The Children’s Advocacy Institute at the University of San Diego School of Law last month came out with its grades for states’ reporting of child abuse fatalities or near-fatalities. Oklahoma went from a C+ in 2008 to a B this year, and promptly landed itself in hot water. That’s because of what seems to be a federal agency that’s bucking a federal law.
The Child Abuse Prevention and Training Act (CAPTA) requires that in cases of death or near-death, the case details “must be made public so that they can be examined to identify needed systemic reform”, and states must comply, according to the Institute’s 2012 report.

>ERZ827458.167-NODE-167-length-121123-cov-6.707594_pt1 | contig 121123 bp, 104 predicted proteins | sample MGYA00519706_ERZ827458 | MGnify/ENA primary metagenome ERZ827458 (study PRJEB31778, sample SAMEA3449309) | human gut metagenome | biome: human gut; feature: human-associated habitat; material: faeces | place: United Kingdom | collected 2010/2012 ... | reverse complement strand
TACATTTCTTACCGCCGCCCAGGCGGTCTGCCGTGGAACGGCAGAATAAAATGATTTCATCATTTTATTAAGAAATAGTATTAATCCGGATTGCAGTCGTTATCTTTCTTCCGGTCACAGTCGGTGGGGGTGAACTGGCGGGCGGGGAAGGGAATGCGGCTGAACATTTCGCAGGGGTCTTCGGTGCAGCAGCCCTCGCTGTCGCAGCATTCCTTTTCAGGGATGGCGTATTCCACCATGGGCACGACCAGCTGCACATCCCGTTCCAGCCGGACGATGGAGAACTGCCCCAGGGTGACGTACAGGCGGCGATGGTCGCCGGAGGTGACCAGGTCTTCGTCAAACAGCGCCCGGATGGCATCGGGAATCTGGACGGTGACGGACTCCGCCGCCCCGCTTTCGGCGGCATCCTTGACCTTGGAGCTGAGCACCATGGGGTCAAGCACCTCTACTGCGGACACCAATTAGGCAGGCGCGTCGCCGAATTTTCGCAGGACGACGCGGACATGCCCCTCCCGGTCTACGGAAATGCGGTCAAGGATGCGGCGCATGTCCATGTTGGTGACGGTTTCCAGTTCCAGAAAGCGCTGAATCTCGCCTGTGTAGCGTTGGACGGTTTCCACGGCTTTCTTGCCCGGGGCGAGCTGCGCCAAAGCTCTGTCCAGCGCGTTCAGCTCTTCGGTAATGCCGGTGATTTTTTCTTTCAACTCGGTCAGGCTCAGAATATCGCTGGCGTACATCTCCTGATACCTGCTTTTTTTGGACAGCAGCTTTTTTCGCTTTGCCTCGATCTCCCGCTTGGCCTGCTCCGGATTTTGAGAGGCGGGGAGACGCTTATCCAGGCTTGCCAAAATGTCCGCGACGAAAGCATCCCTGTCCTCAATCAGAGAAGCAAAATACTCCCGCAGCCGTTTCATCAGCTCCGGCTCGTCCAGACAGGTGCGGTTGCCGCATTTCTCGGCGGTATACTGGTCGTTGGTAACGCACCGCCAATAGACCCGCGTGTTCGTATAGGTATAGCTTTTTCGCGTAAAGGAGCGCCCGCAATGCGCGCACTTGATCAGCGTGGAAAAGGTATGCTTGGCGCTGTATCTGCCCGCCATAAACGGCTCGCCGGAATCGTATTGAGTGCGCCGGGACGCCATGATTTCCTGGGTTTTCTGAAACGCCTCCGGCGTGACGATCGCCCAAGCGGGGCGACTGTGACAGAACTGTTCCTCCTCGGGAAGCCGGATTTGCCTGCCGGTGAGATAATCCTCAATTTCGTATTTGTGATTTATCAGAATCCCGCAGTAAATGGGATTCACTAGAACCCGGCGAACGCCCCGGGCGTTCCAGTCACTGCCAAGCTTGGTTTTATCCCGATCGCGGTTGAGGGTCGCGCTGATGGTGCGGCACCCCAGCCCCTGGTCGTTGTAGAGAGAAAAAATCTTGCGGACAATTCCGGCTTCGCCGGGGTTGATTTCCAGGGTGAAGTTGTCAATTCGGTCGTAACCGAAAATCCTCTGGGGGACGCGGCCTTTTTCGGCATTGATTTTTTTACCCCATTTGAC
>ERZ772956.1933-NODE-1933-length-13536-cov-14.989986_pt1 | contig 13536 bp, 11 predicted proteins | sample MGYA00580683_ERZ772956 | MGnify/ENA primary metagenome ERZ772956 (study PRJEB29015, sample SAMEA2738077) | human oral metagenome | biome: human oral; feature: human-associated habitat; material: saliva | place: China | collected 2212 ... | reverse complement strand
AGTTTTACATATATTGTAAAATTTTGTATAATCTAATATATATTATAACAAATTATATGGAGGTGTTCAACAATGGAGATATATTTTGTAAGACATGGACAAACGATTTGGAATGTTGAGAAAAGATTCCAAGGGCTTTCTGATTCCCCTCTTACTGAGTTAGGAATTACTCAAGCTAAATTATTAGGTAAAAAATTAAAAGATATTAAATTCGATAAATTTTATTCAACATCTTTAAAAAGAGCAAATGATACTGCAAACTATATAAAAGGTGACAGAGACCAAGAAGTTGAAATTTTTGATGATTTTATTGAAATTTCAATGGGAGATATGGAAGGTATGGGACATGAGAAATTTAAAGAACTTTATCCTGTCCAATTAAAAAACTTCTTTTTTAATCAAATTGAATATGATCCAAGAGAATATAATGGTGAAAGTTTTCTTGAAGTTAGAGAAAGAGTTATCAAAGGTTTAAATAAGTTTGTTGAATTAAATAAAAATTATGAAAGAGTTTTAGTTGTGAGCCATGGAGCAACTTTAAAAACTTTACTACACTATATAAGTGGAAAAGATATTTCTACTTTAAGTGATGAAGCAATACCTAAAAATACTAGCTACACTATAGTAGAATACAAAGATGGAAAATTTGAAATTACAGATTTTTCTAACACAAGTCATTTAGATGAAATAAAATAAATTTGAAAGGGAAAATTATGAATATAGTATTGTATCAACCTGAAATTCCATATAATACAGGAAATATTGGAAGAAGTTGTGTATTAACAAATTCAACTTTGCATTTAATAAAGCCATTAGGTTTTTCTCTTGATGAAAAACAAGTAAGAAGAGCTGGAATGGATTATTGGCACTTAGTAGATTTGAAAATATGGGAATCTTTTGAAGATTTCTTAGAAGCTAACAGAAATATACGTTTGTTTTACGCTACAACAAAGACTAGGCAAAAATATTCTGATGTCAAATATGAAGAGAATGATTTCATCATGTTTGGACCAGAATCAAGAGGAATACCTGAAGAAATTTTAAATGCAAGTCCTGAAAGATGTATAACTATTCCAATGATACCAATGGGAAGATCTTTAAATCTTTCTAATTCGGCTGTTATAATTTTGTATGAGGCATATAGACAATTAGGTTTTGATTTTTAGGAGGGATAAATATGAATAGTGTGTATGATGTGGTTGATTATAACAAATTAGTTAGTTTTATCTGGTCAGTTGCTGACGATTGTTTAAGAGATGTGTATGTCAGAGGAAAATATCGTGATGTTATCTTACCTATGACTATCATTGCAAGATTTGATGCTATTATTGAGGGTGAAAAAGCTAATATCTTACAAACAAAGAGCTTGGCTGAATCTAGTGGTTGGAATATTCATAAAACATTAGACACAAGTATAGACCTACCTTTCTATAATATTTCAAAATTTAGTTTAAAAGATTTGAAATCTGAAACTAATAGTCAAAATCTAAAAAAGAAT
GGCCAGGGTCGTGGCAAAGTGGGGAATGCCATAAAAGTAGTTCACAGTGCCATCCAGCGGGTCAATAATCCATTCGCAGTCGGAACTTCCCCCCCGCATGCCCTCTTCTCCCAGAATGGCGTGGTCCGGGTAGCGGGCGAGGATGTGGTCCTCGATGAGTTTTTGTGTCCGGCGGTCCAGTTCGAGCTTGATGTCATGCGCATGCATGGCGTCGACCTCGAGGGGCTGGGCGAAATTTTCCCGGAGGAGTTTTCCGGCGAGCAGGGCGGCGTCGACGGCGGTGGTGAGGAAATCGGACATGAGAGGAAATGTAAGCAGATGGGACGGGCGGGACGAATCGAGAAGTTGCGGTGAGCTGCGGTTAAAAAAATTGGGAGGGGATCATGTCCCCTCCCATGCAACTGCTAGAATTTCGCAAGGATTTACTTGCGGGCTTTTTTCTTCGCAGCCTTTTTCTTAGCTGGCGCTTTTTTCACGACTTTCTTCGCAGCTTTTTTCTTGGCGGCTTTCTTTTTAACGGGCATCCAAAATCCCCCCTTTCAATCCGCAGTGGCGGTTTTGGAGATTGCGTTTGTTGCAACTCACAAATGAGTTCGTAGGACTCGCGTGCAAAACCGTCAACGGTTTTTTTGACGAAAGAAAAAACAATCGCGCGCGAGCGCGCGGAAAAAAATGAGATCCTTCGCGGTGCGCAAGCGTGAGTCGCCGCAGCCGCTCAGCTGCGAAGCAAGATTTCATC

Just 4% of maltreatment reports result in the removal of a child from his/her home. Certainly, the removal of any child from a family is a serious decision. An error in judgment when separating a child from his or her family is fraught with mental trauma. Every jurisdiction in America imposes a series of measures designed to limit state abuses in cases of unjustified removal. But what about error in the other direction?